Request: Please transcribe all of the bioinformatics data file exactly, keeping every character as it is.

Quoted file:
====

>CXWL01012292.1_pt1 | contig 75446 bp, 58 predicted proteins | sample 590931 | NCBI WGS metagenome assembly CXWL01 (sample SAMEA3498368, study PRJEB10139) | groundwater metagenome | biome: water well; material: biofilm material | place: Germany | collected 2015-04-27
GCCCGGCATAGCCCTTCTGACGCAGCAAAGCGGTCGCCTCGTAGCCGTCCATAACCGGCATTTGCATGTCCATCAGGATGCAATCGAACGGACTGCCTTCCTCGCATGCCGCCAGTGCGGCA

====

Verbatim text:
>CXWL01012292.1_pt1 | contig 75446 bp, 58 predicted proteins | sample 590931 | NCBI WGS metagenome assembly CXWL01 (sample SAMEA3498368, study PRJEB10139) | groundwater metagenome | biome: water well; material: biofilm material | place: Germany | collected 2015-04-27
GCCCGGCATAGCCCTTCTGACGCAGCAAAGCGGTCGCCTCGTAGCCGTCCATAACCGGCATTTGCATGTCCATCAGGATGCAATCGAACGGACTGCCTTCCTCGCATGCCGCCAGTGCGGCA